Telepathy

When I was a teenager, I thought it would be only a matter of practice before I could read minds, and then the world would be mine. I believed this because I was good at reading people anyway. Sometimes, I caught things I wasn’t supposed to, or at least things other people missed. A friend’s grandmother might glance at an old picture of her dead husband and I’d know, clear as Arkansas sky, that she’d never loved him.

I’d had precognitive dreams, too, though mostly they involved the location of choice parking spaces or upcoming sales, and I thought this was all part of the same mental fabric; if I could tone up my mental muscles and focus, I could not only read minds, but predict thoughts. It was only a matter of practice.

Of course, I wasn’t exactly sure what I would do with this ability. I hadn’t thought of a way to make money from it, except in a sideshow kind of way, and though it could be useful in getting laid, the girl would already have to be interested in me; I would just be able to cut through all the usual BS.

Really, of all the extraordinary abilities I could think of, telepathy was the worst. Walking through walls would be way better. To achieve this, I had to actively control my molecules and move them in between the tiny spaces between the molecules of whatever I wanted to walk through. But this required a level of concentration I couldn’t muster. I tried going on Ritalin for a little while, but only managed to stick a finger through a piece of paper, and I was so surprised at my success that I inadvertently stopped concentrating and my finger got stuck in the paper. It took me two hours to get it out, and I ended up with a paper cut. So that was right out.

In comic books and movies, telepaths can change and control people’s minds. I didn’t see that happening for me any time soon; it just wasn’t the way things worked. It was sort of like the difference between listening to the radio, and using your ears to somehow convince the station to only broadcast Milli Vanili songs. What I’m saying is that sometimes the DJ takes requests, but most of it is automated. People are like that too. Most of what people do, they don’t think about until after they’ve done it. And if I projected my thoughts into their heads and thought, for example “Give that guy over there (the one staring at you strangely) all your money;” most people’s response would be: “That’s a stupid idea.”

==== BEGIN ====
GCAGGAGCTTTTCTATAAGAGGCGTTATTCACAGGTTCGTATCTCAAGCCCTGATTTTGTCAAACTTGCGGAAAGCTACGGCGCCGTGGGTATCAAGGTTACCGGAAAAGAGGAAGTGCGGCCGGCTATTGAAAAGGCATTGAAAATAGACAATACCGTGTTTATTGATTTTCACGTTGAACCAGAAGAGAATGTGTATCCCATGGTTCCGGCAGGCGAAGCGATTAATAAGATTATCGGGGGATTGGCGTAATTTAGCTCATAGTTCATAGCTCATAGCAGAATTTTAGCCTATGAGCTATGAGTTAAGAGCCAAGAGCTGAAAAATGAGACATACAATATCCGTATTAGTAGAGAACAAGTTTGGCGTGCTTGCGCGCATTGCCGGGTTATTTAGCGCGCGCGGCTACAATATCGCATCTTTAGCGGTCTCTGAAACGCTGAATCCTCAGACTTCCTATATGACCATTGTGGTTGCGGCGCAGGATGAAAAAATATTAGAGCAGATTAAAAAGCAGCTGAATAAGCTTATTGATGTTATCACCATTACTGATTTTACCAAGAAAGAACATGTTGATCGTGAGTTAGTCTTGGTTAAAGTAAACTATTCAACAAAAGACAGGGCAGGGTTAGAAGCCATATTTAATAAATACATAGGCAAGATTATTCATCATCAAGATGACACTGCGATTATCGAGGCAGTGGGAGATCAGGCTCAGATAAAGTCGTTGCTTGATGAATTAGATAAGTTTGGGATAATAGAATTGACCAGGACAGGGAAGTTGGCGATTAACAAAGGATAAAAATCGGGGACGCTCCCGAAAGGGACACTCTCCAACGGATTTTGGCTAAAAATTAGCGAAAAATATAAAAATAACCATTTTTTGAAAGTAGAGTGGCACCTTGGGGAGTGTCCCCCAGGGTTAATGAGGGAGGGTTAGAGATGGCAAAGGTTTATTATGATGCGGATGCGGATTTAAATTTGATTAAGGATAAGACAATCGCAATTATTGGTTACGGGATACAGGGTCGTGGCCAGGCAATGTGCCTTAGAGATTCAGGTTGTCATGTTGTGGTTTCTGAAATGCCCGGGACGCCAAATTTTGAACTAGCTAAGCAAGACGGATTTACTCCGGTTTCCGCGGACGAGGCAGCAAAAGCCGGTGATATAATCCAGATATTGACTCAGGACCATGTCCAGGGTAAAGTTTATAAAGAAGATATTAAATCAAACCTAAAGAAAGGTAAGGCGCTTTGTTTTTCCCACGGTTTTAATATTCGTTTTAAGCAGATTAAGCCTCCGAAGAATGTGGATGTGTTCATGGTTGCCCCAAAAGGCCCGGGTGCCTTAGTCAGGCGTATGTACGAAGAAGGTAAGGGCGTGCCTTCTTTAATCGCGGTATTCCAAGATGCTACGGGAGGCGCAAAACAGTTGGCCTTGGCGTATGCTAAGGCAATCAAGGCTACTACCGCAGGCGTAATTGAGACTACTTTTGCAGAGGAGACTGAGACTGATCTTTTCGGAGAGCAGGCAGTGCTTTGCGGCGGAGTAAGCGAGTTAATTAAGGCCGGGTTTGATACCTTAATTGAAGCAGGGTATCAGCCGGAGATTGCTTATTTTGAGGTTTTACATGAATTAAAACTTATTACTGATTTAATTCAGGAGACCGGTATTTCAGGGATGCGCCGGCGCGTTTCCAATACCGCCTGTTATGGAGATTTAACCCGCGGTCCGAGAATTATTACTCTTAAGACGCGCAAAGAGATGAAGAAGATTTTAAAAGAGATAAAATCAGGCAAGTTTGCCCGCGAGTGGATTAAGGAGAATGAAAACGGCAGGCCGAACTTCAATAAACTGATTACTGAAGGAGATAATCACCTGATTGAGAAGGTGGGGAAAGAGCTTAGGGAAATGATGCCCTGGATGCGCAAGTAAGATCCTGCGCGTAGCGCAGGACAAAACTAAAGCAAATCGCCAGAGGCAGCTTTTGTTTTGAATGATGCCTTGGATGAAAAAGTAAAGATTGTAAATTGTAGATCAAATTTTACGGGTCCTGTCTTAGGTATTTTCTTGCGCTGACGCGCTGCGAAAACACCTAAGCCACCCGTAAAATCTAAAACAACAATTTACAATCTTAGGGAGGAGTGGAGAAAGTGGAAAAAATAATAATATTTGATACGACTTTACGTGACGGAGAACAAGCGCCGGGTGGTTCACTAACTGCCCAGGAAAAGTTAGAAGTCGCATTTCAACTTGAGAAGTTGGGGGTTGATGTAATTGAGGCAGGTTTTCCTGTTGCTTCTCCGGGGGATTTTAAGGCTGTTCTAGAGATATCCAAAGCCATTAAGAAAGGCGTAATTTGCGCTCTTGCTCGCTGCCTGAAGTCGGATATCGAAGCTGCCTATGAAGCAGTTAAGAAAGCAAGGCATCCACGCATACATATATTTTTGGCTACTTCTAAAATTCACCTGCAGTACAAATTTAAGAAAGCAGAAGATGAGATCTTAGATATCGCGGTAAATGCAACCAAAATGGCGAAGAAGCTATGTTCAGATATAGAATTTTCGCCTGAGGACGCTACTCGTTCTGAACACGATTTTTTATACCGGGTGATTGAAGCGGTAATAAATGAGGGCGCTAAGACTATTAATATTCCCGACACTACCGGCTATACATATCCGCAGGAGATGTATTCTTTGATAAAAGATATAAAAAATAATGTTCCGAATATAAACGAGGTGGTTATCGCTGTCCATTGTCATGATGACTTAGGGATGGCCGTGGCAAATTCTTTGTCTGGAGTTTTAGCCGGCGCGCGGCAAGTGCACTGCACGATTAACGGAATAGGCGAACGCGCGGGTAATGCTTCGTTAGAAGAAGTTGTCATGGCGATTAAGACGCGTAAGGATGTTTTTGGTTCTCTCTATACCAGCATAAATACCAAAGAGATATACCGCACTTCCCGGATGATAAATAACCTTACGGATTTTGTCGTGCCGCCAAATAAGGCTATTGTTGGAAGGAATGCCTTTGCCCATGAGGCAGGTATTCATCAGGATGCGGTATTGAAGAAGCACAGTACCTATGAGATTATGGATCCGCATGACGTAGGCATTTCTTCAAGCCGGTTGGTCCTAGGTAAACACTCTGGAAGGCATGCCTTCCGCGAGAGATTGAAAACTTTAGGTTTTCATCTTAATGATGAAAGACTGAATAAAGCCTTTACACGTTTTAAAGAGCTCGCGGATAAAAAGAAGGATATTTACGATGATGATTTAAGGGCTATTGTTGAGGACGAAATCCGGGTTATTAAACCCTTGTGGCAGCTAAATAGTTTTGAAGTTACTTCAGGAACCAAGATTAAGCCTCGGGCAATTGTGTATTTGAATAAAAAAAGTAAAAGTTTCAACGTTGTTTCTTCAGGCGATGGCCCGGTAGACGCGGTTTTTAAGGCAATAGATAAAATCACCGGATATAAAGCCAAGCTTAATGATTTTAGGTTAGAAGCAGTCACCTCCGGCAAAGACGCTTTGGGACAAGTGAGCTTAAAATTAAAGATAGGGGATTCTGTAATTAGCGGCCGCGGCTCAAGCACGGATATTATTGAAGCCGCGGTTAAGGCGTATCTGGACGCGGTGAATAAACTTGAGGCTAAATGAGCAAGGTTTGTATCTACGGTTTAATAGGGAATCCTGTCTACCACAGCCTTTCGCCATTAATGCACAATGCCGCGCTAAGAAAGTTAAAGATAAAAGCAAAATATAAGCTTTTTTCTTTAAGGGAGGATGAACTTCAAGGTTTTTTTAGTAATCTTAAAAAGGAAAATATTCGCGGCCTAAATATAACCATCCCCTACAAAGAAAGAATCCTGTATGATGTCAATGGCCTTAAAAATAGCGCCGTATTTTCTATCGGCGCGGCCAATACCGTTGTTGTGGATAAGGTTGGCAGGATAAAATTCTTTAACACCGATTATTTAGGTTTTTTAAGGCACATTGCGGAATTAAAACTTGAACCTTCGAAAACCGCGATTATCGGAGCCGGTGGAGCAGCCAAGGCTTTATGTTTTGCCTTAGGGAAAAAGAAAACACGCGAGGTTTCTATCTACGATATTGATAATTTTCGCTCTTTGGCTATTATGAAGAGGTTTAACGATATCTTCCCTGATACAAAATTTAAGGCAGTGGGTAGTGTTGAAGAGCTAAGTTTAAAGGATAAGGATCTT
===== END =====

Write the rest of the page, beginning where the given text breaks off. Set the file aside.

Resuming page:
I tried forcing it, but strange things happened, like I’d suddenly pass out because I’d been concentrating on controlling someone else’s thoughts so much that I forgot to breathe. And the subconscious, well, it’s complex. It’s like a river - people don’t control rivers, they just channel them. Now imagine if that river was made up of a bunch of ferrets all running around in different directions and mostly trying to find things to eat, mate with and pee on. That’s the best way to explain people’s minds. Except that ferrets can be trained.

And what I’m not saying, here, is that most people’s minds are like college students’ bathrooms; dirty and evil smelling. Because they don’t expect anyone to see them. Even the good people; they’re worse, in some ways. The good people see an overweight person and think, “She is really fat. I bet she’s lonely,” then they act friendly. The normal people just think about whether or not they’d have sex with the overweight person, which is what most people think about most other people, I’ve found.

At first, I thought reading thoughts might be useful in furthering my career. For example, if the boss liked me or disliked me, I could act accordingly so he’d promote me. What I realized is that people don’t think in straight lines. My boss might hate me one second and love me the next. Mostly, he just thought about whether he’d have sex with my female coworkers if he were stranded with them on a desert island.

So really, I wouldn’t say my teenage years were a waste, in the same way that an English major might not say his or her college tuition was a waste, even though he or she now works in a totally unrelated field. I’m just saying that telepathy, like an English degree, doesn’t pay. It’s a shame because I put a lot of time into it and it would’ve been nice to have some income coming in. But now I have a different plan: the lottery. They say that the chances of winning are two and a half billion to one, but I think it’s just luck. And luck is a skill. Just like anything, it can be developed.

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